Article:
Is that an African or European swallow? Can’t kill all the birds, but can manage risk

Zoonotic enteric pathogenic bacteria can live in the intestinal tract of birds and can be transmitted to food animals or humans via fecal contact. In the present study, cecal samples were collected from 376 migratory birds from species birdsfilm460often associated with cattle during the fall migration in the Central Flyway of the United States. Brown-headed cowbirds (n=309, Molothrus ater), common grackles (n=51, Quiscalus quiscula), and cattle egrets (n=12, Bubulcus ibis) contained foodborne pathogenic bacteria in their ceca. Salmonella enterica was isolated from 14.9% of all samples, and Escherichia coli O157:H7 from 3.7%. Salmonella serotypes isolated included the following: Muenster, Montevideo, and Typhimurium.

Our data suggest that migratory birds associated with cattle could be a vector for zoonotic enteric pathogenic bacteria to be disseminated across long distances.’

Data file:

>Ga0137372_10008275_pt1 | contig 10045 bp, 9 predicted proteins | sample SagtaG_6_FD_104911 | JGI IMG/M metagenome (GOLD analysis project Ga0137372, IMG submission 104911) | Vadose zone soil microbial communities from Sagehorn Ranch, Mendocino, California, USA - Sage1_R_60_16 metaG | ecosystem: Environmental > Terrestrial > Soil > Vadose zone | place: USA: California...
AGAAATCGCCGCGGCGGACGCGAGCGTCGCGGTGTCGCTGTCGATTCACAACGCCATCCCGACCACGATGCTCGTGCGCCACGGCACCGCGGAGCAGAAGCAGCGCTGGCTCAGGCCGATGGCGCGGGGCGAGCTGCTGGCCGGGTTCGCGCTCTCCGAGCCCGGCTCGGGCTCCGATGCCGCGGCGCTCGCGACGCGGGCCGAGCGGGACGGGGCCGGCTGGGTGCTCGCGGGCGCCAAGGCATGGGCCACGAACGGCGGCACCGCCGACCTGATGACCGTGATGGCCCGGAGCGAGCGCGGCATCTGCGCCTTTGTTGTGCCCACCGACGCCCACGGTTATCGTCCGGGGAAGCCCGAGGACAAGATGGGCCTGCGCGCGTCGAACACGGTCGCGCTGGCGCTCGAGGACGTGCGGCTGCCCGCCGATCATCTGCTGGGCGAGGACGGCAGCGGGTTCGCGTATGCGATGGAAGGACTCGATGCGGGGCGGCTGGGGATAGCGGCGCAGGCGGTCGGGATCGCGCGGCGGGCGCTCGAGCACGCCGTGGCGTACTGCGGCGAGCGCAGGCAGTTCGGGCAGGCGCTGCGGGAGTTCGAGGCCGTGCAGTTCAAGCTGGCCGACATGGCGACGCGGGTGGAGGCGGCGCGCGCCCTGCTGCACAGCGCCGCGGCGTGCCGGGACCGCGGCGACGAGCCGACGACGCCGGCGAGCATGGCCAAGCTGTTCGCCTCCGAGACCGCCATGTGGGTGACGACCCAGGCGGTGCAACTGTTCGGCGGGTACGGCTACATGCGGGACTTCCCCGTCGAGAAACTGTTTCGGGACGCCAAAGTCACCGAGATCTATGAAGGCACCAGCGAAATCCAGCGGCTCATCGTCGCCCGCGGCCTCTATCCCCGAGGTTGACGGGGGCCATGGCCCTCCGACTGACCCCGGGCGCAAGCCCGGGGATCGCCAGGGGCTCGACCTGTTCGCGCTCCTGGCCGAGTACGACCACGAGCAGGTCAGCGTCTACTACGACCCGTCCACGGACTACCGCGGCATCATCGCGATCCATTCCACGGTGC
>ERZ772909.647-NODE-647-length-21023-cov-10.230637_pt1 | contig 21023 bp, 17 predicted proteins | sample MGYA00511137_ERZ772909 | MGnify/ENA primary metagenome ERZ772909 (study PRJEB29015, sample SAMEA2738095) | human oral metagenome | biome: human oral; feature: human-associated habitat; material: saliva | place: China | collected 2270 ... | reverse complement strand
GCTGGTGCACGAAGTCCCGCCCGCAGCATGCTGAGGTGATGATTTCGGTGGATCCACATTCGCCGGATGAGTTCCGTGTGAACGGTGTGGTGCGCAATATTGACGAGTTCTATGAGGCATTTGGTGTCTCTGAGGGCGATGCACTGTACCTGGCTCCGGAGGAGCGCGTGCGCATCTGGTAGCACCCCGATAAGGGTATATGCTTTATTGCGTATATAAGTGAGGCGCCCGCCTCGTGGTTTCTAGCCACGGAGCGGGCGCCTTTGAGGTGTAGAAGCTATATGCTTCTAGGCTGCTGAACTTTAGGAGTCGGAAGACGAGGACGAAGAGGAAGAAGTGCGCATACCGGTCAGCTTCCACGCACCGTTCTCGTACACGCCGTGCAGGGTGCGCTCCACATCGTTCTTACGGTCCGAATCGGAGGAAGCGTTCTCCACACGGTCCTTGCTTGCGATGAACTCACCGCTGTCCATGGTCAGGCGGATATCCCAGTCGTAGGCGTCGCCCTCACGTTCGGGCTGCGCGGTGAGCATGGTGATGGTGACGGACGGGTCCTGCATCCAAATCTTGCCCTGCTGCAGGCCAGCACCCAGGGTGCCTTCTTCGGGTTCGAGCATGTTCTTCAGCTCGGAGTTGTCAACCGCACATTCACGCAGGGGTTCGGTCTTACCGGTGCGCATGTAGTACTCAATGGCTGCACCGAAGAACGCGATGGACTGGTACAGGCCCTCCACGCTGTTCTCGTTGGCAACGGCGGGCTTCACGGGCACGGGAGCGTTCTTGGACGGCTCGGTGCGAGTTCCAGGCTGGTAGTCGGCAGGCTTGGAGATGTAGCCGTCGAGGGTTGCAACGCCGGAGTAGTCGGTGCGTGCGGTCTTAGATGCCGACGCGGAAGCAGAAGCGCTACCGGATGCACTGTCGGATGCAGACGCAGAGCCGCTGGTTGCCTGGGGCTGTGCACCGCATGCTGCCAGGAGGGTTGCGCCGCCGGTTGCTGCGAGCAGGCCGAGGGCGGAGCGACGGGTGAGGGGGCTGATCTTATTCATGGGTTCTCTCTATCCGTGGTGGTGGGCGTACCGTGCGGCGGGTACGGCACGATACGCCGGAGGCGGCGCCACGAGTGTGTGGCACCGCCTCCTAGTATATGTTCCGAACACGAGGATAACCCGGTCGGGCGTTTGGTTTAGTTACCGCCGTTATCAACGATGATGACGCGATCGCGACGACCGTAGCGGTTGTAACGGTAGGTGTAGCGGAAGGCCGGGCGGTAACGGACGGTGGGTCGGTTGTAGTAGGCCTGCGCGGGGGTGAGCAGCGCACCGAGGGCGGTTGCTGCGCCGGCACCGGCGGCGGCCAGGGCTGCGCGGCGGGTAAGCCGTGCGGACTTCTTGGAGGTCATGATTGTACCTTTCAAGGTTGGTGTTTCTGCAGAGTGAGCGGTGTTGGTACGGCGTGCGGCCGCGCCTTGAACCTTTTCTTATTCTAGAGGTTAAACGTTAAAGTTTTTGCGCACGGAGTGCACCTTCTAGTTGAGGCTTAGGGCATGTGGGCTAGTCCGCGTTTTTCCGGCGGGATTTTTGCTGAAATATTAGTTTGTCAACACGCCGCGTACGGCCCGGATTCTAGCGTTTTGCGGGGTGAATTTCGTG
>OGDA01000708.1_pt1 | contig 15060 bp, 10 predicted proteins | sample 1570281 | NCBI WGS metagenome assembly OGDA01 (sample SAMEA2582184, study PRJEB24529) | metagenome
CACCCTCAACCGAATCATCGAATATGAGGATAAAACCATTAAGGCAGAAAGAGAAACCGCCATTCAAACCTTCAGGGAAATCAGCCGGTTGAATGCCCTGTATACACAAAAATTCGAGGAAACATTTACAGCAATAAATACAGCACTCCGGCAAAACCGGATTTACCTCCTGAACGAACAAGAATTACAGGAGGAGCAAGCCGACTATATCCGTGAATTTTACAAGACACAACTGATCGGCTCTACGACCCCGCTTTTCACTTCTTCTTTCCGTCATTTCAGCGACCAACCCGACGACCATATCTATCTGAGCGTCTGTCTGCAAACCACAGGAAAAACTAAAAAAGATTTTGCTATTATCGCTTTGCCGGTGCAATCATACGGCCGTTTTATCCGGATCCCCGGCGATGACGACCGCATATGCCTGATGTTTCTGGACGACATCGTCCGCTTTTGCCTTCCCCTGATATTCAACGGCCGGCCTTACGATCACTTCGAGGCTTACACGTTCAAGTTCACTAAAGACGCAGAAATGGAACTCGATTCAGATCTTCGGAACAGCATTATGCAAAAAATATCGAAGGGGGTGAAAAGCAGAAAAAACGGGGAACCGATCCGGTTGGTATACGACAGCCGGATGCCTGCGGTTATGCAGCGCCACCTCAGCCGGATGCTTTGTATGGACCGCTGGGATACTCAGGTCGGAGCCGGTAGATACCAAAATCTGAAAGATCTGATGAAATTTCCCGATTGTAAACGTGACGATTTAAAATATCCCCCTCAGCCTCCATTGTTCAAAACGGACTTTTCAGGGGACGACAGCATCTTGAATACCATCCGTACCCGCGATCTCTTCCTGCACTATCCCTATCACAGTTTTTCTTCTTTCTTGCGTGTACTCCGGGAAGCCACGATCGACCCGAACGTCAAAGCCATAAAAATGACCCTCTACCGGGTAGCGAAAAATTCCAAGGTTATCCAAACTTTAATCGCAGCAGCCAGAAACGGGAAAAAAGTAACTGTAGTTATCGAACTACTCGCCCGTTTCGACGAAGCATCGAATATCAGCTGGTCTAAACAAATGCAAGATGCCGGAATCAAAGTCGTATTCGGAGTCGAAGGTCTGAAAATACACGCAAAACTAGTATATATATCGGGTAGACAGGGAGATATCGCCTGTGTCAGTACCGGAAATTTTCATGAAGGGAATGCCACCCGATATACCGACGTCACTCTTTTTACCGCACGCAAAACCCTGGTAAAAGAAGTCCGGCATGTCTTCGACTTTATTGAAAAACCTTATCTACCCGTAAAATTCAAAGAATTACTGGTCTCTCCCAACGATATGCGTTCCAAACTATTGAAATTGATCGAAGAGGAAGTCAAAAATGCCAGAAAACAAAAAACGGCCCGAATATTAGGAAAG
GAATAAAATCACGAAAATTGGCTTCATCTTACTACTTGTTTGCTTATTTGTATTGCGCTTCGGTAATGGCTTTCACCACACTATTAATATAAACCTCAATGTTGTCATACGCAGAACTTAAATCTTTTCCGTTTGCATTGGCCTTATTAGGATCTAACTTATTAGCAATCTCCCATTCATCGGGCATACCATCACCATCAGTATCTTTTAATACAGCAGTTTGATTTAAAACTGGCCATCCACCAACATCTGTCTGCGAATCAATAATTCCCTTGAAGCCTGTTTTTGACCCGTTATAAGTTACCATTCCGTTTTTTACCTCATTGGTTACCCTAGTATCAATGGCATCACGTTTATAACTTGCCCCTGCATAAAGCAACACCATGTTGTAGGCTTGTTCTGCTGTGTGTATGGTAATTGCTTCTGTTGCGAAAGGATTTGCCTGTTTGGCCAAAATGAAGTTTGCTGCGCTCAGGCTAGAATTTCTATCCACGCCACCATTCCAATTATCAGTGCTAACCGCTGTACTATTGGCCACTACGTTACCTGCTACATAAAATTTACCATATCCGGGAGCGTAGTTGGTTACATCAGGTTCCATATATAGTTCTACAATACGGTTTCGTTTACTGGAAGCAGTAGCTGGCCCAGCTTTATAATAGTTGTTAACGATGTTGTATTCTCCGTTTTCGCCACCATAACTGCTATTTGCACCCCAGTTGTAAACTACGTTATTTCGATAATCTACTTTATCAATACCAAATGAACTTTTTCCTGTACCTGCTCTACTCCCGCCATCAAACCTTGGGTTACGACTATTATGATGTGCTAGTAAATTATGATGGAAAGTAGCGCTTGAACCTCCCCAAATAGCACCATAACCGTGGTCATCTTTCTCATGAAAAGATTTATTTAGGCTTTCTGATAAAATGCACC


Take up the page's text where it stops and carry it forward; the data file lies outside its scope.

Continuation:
Isolation of Escherichia coli O157:H7 and Salmonella from migratory brown-headed cowbirds (Molothrus ater), common grackles (Quiscalus quiscula), and cattle egrets (Bubulcus ibis)

 Foodborne Pathogens and Disease. -Not available-, ahead of print

Callaway, Todd R., Edrington, Tom S., and Nisbet, David J.

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About Douglas Powell

A former professor of food safety and the publisher of, Powell is passionate about food, has five daughters, and is an OK goaltender in pickup hockey. Download Doug’s CV here. Dr. Douglas Powell editor, retired professor, food safety 3/289 Annerley Rd Annerley, Queensland 4103 61478222221 I am based in Brisbane, Australia, 15 hours ahead of Eastern Standard Time